Emerging Prophetic Voices

(pic courtesy Diakonia)

Prophetic voices break open boundaries, create inclusivity; help the voiceless to find their voice and then place that voice within the very community that would have excluded them. This is according to Revd Lauren Matthew of the Methodist Church of Southern Africa and youth representative to the World Methodist Council.

Revd Matthew was addressing thousands of early morning worshippers, among them heads of churches and civic leaders, at the annual ecumenical Good Friday service at the Durban Exhibition Centre, under the theme Emerging Prophetic Voices.

In her exegesis of the story of the Syro-Phoenician woman (Mark 7: 23-29), Revd Matthew said it is a story of awkward moments in which the people in the story are in places they should not be, the words that pass in the conversation are out of place, and inappropriate in fact, even the actions of the characters are out of place.

“In Jesus’ time, it was the community, the village, the tribe or clan that decided what was appropriate, what was ‘in place’. One of the roles of a Rabbi was to uphold the boundaries and the rules that would help the community understand what was pure and impure, clean and unclean’” she said.

On three grounds namely, gender, ethnicity and geo-political, Jesus and the woman were out of place.

“Women in the Mediterranean world of the Ancient Near East did not simply engage in conversation with men. Women, honourable women, were not allowed to appear in public without a male escort (husband, father, brother or son). Yet here was a woman on her own in conversation with Jesus, a man.

“The woman was a gentile, born in the region of Phoenicia in Syria. It was not permissible for Jewish people to be in conversation with gentiles. To do so would mean that the Jewish participant in the conversation was defiled. Jesus should not have been there. Jesus was therefore dirty and out of place.

“For the Jewish locals of Galilee, Tyre was land from which they had been dispossessed. There was a bitter history of rivalry over the resources of the land and rich landowners on Tyre depended on the surrounding farming community, for their wealth. It was exploitative and oppressive.” Revd Matthew said.

She said Mark often places Jesus in moments and incidents in which he is out of place, where he heals and engages with people who are on the margins of the society because of illness or the position they hold, like the tax collectors and prostitutes.

“As a person who claims to be speaking on behalf of Yahweh, Jesus does not behave like any of the teachers of his day. They upheld the boundaries that would keep the cultural identity of the people pure. Jesus, on the other hand, would push the definitions of these boundaries and challenge the validity of these rules,” she said.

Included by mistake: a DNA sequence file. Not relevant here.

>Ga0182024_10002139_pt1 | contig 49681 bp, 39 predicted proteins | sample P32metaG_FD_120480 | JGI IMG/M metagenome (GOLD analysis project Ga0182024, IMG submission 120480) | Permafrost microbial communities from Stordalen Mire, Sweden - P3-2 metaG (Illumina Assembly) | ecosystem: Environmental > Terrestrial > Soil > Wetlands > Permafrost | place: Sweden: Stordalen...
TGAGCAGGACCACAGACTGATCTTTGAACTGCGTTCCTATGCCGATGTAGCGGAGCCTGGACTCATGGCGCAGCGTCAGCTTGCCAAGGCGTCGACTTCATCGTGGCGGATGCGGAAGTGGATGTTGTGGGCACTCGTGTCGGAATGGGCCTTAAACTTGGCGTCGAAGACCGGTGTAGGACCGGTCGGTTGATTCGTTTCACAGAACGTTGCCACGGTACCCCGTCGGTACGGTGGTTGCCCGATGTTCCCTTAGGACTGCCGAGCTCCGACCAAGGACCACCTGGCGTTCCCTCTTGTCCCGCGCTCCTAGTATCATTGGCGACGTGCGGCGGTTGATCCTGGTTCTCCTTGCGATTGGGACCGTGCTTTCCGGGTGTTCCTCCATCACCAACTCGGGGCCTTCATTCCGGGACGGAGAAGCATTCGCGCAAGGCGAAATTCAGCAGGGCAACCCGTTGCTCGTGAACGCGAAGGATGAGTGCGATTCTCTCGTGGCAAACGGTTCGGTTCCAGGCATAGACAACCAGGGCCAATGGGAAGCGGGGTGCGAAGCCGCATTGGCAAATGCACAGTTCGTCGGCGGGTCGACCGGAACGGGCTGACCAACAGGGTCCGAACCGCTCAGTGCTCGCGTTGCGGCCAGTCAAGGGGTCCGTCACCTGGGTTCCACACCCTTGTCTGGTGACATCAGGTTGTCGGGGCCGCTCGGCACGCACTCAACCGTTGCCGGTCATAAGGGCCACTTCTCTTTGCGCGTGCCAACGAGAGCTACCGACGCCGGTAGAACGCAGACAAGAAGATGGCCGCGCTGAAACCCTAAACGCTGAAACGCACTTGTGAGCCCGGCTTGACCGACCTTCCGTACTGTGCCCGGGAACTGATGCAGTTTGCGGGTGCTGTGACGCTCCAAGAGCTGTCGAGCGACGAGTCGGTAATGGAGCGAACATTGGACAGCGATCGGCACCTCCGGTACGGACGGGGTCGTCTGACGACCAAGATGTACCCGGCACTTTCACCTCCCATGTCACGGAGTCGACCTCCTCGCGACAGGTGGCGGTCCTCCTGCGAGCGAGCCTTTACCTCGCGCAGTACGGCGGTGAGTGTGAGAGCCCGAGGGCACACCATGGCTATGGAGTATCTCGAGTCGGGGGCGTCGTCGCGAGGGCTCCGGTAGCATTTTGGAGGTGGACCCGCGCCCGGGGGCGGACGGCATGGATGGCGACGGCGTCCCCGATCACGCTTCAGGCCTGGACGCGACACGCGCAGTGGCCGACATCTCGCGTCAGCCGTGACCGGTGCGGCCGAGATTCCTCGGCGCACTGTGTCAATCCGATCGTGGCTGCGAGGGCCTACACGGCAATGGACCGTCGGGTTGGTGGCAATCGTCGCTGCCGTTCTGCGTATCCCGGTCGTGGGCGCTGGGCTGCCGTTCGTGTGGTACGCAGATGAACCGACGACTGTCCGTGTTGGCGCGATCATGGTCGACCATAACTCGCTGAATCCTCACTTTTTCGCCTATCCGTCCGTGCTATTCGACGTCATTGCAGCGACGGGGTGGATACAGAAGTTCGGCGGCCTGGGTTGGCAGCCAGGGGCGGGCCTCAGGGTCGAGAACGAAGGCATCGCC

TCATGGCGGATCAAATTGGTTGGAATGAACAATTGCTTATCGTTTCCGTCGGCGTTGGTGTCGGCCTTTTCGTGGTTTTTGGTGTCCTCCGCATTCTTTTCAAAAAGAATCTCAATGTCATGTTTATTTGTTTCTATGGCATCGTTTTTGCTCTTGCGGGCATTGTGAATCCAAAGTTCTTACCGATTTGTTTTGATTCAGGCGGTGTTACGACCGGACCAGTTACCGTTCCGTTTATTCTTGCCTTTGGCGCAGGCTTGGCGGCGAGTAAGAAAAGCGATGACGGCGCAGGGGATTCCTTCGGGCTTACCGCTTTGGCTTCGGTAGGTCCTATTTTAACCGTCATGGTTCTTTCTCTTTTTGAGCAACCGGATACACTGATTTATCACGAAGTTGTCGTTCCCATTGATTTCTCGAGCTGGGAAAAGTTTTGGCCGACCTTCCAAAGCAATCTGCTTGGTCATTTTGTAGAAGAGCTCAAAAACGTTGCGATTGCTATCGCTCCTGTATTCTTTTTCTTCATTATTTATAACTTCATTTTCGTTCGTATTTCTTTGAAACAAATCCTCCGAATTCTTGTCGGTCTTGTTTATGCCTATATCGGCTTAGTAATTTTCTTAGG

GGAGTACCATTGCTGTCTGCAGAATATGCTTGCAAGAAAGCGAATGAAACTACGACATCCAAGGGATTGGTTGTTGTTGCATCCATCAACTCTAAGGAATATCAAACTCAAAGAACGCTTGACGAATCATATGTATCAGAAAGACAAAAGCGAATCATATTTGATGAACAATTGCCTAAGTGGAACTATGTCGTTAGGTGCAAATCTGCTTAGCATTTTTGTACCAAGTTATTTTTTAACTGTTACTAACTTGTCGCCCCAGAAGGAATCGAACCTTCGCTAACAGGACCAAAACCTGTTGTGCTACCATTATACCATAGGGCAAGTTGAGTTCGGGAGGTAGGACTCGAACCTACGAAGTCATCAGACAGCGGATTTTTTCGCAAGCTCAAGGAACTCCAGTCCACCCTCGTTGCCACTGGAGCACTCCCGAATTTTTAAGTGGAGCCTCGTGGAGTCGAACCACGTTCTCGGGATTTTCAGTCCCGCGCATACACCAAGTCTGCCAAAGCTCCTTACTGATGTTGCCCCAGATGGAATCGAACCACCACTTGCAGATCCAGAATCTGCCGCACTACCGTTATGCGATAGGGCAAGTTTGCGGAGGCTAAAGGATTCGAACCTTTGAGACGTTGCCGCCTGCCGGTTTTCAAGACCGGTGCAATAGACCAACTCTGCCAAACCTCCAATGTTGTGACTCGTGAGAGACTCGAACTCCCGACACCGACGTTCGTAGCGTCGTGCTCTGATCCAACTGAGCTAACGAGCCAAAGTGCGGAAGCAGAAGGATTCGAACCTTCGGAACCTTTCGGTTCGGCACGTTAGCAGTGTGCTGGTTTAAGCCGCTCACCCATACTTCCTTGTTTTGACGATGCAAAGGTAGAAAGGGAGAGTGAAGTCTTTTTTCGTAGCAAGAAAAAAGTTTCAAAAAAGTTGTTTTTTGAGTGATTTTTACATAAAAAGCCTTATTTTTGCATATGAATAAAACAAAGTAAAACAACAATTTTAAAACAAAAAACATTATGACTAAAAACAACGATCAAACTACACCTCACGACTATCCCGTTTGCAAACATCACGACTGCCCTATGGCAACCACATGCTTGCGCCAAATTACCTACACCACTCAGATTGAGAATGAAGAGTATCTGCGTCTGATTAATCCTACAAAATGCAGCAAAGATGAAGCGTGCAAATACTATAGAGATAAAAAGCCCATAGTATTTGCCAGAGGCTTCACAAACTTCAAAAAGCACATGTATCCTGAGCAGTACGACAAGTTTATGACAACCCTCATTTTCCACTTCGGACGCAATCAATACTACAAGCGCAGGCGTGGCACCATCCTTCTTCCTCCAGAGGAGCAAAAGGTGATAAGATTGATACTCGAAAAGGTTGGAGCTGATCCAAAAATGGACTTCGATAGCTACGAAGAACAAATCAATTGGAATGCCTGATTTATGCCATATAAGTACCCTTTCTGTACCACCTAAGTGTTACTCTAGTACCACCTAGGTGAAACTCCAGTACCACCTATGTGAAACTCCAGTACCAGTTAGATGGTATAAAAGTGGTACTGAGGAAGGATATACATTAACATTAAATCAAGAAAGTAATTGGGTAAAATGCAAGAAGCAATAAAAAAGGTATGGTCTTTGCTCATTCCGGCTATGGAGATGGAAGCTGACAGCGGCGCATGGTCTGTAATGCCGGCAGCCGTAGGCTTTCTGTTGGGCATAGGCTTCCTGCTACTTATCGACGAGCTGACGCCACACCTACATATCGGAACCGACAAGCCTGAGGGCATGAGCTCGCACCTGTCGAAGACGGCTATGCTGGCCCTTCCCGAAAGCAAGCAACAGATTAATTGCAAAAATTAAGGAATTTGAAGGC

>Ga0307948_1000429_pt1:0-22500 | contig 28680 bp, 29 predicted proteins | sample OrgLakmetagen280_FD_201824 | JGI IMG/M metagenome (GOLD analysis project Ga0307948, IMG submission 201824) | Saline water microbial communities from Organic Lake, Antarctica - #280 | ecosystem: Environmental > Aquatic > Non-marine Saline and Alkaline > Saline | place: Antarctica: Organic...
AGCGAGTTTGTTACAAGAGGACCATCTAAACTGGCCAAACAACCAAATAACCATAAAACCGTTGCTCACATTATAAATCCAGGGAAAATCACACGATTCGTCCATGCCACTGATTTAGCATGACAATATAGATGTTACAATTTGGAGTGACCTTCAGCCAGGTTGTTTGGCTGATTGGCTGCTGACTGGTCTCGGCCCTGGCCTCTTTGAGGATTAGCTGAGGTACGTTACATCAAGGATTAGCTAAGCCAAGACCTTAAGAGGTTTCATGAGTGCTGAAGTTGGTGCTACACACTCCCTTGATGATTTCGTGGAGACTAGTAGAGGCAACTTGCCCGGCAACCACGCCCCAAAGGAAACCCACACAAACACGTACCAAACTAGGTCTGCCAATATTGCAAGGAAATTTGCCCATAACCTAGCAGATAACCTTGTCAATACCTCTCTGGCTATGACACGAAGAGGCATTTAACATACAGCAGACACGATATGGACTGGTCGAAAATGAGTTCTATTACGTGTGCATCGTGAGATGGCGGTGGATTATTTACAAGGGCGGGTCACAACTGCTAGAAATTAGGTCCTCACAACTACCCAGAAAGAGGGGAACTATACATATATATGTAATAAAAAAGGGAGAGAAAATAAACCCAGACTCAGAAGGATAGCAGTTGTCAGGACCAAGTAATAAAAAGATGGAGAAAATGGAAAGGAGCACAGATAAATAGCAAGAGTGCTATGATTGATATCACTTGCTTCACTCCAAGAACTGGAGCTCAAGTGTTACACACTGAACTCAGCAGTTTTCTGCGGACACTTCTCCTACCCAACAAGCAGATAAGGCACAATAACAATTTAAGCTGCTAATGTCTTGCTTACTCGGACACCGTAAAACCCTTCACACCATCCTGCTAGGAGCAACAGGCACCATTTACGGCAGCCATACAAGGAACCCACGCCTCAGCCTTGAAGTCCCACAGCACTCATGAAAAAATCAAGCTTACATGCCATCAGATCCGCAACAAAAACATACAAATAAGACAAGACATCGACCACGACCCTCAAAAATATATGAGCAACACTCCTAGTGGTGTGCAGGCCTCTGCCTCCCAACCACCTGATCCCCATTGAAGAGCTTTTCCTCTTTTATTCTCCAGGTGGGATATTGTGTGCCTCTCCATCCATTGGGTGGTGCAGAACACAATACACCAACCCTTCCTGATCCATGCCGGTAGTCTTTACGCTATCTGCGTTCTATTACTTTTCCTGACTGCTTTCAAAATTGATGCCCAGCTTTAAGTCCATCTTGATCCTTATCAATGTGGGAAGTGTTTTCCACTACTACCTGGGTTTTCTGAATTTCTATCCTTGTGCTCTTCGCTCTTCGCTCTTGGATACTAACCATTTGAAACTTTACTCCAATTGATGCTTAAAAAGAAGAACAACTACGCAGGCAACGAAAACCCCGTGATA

After Jesus spoke of the woman as a dog, Revd Matthew said, her retort was brilliant. She repeated the term kynoria, puppy or domesticated dog.

“Instead she takes the term kynoria and places it in a different place. The domesticated dog, the puppy belongs under the table of its human master, not scavenging in the wilds. She moves the image from the outside to within working of the household. She moves the kynoria from being unclean and inappropriate to being clean and to belonging within the community.”

“She becomes the one seeking out the boundary place and presenting a vision of a community that is inclusive so that the voiceless might find a voice and restoration within a community. She does this for her child, the one who is voiceless in the story. As such, the child’s healing is not because Jesus proclaimed the healing or created the space for it, but because a gentile, Phoenician, woman of a different ethnic group, from Tyre, created the opportunity and the space for healing and transformation,” she said.

Revd Matthew concluded: “In this story, two cultures were given the space to be healed from the dominant voice of prejudice prevalent within them. The woman is a prophet, naming the issues that break human dignity and placing the voiceless in the centre of the conversation. The gentile woman could, for a brief time, do what Jesus does - challenge the boundaries of an exclusive community, present an image of God that is bigger than what the dominant culture understands of power. She opened a space for the ‘other’ and the voiceless to find their place.”

The service had an emphasis on the youth and many young people participated. As the cross was brought into the hall by church leaders, young people accompanied it with traditional African drumming. At the end of the service, members of the Diakonia Youth Forum carried the cross as they led the silent procession out of the hall. Thirty youth from a number of denominations carried smaller crosses with the words ‘Speak truth in love’ inscribed on them.

Worshippers took turns to carry the cross through the streets of Durban to the City Hall. A huge banner followed the cross with the words ‘Speak truth in love’ visible from afar.

The flowering of the cross, as an act of commitment by all present to listen deeply for and support new emerging prophetic voices, took place at the City Hall.

(Press Release by the Diakonia Council of Churches and used by permission.Visit them at www.diakonia.org.za.)